Cynthia gave him a look of rebuke. "Enjoying your dinner?" asked John.
John has the image of the vicious, outspoken Beatle. How does he like it?
"It's been very useful," he replied. A lot of slimy little reporter types seem to fear me. It's fantastic. I didn't work for the title of vicious Beatle, the biting Beatle, the one with the rapier wit. It's a load of crap.
"It's handy being tagged like this. When I meet intelligent and hip people I have to be on my toes not to disillusion them. The people who have fallen for my image and publicity go to Paul, which I think is funnier still."
"Paul can be very cynical and much more biting than me when he's driven to it. 'Course, he's got more patience. But he can carve people up in no time at all, when he's pushed. He hits the nail right on the head and doesn't beat about the bush, does Paul. LP winner."
Cynthia said if they were going to leave the house by 8pm, they'd better move. John said he wanted to show me round and play more records. We said hello to his huge dog, Nigel. - "He's so soft so I bought him to protect me." One of the rooms in John's house contains 11 guitars.
John and Cynthia took off for the West End basement cinema. The car radio blared out Radio London.
A record by Bobby Goldsboro' came on, and Lennon said, "Ere, that's the bloke that turned me on to contact lenses. he used to be Orbison's guitarist."
Next time it was 'I'll Follow The Sun', by The Beatles. "I suppose they think that's folk, so they might as well pug it," said John. "Paul wrote that when he was ten. So how can it be folk? LP winner."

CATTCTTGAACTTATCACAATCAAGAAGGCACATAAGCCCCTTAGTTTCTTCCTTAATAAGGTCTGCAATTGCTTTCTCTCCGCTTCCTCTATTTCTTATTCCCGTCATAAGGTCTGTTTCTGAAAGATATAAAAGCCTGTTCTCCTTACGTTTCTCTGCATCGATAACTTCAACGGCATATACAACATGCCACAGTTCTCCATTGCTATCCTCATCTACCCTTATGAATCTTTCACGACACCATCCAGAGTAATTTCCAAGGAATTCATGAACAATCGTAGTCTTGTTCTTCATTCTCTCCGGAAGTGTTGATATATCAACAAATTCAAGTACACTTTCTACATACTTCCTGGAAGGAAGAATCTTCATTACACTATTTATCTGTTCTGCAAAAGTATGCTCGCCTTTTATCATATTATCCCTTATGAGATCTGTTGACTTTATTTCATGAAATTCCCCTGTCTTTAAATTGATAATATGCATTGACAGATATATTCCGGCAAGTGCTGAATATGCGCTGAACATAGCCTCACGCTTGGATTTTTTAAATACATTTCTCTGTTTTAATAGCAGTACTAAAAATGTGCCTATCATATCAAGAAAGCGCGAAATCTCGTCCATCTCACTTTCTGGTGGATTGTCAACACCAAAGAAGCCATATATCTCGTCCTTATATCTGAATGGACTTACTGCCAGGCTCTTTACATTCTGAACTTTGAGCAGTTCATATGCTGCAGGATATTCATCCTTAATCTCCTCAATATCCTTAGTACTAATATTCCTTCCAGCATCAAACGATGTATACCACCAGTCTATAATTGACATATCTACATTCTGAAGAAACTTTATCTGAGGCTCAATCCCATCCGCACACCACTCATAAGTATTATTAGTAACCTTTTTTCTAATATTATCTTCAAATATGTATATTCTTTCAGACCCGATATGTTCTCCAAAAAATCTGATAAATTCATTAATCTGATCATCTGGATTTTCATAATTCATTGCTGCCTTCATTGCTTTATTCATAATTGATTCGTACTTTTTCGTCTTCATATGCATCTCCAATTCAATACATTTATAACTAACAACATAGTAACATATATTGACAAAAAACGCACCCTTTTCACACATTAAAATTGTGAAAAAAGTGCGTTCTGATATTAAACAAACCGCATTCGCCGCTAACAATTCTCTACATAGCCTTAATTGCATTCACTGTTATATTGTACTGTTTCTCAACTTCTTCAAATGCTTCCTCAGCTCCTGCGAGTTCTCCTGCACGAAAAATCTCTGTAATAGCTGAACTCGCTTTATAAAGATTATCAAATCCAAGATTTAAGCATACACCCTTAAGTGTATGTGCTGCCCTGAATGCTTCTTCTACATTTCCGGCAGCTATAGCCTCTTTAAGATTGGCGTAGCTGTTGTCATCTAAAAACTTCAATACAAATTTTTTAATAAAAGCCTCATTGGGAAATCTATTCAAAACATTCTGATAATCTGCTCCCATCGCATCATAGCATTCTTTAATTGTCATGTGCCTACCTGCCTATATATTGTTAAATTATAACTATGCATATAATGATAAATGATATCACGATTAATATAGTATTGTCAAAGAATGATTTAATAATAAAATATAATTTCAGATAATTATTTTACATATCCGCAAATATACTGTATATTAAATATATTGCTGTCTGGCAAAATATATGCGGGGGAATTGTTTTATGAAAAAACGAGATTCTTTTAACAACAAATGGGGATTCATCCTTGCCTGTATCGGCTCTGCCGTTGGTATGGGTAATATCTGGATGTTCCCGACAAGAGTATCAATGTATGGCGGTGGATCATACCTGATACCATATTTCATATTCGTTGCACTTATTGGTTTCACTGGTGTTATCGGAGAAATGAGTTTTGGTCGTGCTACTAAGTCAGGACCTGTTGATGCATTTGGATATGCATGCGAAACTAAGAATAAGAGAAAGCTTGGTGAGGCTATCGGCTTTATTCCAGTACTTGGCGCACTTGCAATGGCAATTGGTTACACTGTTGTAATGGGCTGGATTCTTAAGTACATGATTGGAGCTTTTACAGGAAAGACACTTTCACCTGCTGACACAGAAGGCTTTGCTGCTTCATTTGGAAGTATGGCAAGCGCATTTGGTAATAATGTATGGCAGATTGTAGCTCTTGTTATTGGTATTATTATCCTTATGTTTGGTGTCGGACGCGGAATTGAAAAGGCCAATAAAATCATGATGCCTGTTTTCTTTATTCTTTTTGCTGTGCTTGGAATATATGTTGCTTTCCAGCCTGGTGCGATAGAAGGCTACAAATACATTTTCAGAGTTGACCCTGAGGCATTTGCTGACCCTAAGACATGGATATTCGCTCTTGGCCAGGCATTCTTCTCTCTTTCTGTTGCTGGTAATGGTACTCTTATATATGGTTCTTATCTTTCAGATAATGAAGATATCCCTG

The Rolls arrived at the cinema. Soon, John and Cynthia were joined by Ringo and Maureen, George and Patti Boyd, Paul and Jane Asher, film producer Walter Shenson, and road managers Neil Aspinall and Malcom Evans. They were served drinks.
John kept saying 'Goldfinger' to the theme of The Ipcress File. Afterwards, he declared the picture suffered from a slow start but was "not bad". Paul was completely knocked out by it; George and Ringo liked it.
On to the Ad-Lib club - John in his Rolls, George in his E-type and Paul in a mini. After about an hour, John and Cynthia were the only Beatles left. They drank whisky and cokes.
"Notice the place fill up after we arrived?" said John. he spent the next few hours talking - to Alan Price of The Animals, to Dionne Warwick. Lennon and Price shared some side-splitting recollections.
At 4:30 am, it was time to evacuate a closed Ad Lib Club. Cynthia slept in the car on the journey to Surrey. John said, "Lets's go wake the others." But he didn't. It suddenly occurred to him that he had to be on the film set at 8am.
As the car past Twickenham, John said, "I might as well sleep in a chair at the studio."
He was still very much awake, joking and pontificating about the pop scene, laughing at the time.
"I bet you won't be joking in a couple of hours," said Cynthia. "He's terrible first thing."
John gave her that cynical look and started singing 'A Hard Days Night'. It seemed the right thing to do.